In response to growing gang violence and murders in El Salvador, president Nayib Bukele deployed the army into the streets to try to contain and prevent homicides. The troops will patrol populated areas of the capital city of San Salvador. However, his harsh and repressive orders have received criticism for violating human rights. There are growing fears of Bukele viewing himself and acting like a dictator.
According to Al Jazeera, Bukele tweeted that the homicides were actions from “dark forces” who wanted to return El Salvador to the past. The president also shared pictures of gang members who had been put into prison yards and forced into cramped spaces, saying that those responsible for the killings would “regret it.” Bukele was assertive in his stance that his administration would not stand for the homicides. According to Tiziano Breda, an International Crisis Group analyst for Central America, the deployment was probably a political stunt and will expose the fragility and limits of security in El Salvador. Those opposed to his administration have criticized his measures, calling his actions authoritarian, according to a Reuters report.
Since the end of the civil war in El Salvador in 1992, the country has been terrorized by street gangs. In the 2010s, El Salvador faced extremely high homicide rates, from 15 to 20 killings each day. That number has decreased over the years, but it seems to be on the rise once again. Bukele called for the patrols after over 30 homicides occurred in the span of two days. These measures are not new for Bukele, who, during his time as president, has occupied Congress with military and police. He has also announced plans to double the military. Bukele’s critics called these measures intimidation tactics, and while the increase in military presence is threatening, homicide rates are admittedly lower than they were in the 2010s. It should be noted that an alleged truce between gang members and officials, consisting of reduced violence for better prison conditions, has been reported by the newspaper El Faro, although Bukele claims the story is false.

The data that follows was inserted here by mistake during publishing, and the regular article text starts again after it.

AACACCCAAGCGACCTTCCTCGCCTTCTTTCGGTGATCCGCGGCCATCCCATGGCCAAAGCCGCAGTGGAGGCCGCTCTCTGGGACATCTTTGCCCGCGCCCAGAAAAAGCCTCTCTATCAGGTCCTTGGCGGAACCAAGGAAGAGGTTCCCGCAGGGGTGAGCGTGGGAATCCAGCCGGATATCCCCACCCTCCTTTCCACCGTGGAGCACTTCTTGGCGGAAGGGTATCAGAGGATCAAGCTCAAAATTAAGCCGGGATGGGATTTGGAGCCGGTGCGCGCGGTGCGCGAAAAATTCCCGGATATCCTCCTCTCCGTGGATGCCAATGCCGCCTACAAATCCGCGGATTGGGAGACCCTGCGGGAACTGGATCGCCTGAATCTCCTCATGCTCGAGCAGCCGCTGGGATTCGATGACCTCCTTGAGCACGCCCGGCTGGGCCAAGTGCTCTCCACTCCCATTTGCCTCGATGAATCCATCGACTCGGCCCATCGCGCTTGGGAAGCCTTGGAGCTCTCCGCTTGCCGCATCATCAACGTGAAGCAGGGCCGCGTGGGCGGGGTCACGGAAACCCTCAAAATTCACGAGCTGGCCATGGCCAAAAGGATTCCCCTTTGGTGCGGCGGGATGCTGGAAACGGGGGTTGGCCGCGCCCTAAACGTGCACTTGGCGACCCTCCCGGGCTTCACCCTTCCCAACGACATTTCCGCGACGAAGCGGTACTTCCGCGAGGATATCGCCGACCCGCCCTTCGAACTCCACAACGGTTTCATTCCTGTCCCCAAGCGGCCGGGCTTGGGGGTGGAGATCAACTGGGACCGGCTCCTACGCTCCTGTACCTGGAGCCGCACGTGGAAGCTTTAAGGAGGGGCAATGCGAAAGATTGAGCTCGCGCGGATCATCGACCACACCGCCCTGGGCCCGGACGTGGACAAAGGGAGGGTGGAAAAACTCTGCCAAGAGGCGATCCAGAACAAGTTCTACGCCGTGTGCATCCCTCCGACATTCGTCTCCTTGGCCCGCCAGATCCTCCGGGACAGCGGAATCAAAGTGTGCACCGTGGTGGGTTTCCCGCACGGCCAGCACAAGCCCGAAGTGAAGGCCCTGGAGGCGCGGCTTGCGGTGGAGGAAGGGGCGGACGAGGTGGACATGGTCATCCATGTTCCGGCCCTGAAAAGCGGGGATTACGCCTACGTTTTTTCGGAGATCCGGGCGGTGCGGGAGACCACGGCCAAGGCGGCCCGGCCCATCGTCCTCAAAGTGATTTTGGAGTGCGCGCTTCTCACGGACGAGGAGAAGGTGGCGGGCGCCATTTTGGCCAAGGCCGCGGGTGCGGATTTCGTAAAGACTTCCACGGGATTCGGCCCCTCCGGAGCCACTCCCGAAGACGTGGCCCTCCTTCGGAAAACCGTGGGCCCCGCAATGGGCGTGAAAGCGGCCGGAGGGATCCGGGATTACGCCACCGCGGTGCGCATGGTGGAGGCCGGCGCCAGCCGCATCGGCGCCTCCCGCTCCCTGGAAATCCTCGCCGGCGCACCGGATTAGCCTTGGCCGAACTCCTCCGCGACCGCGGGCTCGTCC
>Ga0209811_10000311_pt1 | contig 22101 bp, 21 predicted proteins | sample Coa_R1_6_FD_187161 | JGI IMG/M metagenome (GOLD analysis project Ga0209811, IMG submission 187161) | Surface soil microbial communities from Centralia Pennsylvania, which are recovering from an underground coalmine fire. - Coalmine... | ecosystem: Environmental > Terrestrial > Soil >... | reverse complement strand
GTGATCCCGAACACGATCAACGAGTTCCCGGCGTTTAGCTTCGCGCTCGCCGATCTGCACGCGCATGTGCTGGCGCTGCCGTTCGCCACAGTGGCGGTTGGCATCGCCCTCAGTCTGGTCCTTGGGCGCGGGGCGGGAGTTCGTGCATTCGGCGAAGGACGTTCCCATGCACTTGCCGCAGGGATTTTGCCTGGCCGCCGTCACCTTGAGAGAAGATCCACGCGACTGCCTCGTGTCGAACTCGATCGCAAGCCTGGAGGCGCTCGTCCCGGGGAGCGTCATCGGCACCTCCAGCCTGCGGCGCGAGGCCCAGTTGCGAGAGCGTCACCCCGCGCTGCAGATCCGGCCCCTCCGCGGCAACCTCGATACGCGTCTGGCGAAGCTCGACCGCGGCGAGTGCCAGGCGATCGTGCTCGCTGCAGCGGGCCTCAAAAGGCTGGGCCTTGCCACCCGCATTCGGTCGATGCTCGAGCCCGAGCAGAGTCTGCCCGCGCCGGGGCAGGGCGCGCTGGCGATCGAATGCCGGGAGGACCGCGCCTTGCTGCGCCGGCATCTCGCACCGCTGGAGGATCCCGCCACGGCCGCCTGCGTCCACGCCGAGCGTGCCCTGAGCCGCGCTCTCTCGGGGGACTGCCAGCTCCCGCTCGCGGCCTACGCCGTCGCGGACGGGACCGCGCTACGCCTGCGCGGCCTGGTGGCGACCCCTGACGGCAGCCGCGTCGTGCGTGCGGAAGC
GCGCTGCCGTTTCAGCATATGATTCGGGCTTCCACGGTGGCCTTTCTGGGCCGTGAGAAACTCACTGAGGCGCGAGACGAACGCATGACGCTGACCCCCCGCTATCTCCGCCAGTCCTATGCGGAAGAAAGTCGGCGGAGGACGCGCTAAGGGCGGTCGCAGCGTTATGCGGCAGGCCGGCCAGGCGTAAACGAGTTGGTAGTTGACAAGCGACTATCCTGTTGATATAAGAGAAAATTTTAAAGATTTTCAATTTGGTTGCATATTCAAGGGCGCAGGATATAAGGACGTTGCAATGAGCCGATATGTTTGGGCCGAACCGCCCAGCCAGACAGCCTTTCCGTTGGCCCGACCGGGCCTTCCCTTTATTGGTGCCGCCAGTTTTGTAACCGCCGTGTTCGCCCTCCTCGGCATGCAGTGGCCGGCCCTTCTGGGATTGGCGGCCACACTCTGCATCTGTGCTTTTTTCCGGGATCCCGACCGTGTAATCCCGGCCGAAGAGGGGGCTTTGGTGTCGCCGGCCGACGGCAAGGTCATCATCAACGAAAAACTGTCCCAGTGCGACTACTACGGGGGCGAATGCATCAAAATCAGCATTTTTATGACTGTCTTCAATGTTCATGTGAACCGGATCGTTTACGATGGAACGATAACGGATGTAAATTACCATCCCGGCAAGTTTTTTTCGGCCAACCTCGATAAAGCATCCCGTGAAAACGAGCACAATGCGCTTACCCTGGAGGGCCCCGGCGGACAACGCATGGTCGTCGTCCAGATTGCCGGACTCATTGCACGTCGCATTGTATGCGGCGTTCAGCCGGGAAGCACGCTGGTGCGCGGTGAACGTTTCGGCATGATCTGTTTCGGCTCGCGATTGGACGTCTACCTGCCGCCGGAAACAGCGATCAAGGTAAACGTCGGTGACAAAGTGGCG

President Bukele deployed military troops to the streets of San Salvador after increased homicide rates occurred as a result of gang violence. However, his willingness to exploit violence has raised concerns from critics of his administration who fear his growing military power is leading to authoritarian tendencies. Homicide, in any case, is a human rights violation. Taking the life of another person is an abhorrent act, and governments must take action to protect their citizens accordingly. However, Bukele’s draconian measures and self-proclaimed dictatorship present the potential for even more human rights violations in El Salvador. His “eye-for-an-eye” response against gang members is not ethically permissible. Bukele’s administration should be prioritizing the safety of El Salvador by creating stricter security measures to prevent homicides, not by targeting gang members in a way that strips them of their human rights. There are more peaceful responses to increased homicide rates, which include increasing patrol units, but those military deployments should not counter violence with violence.
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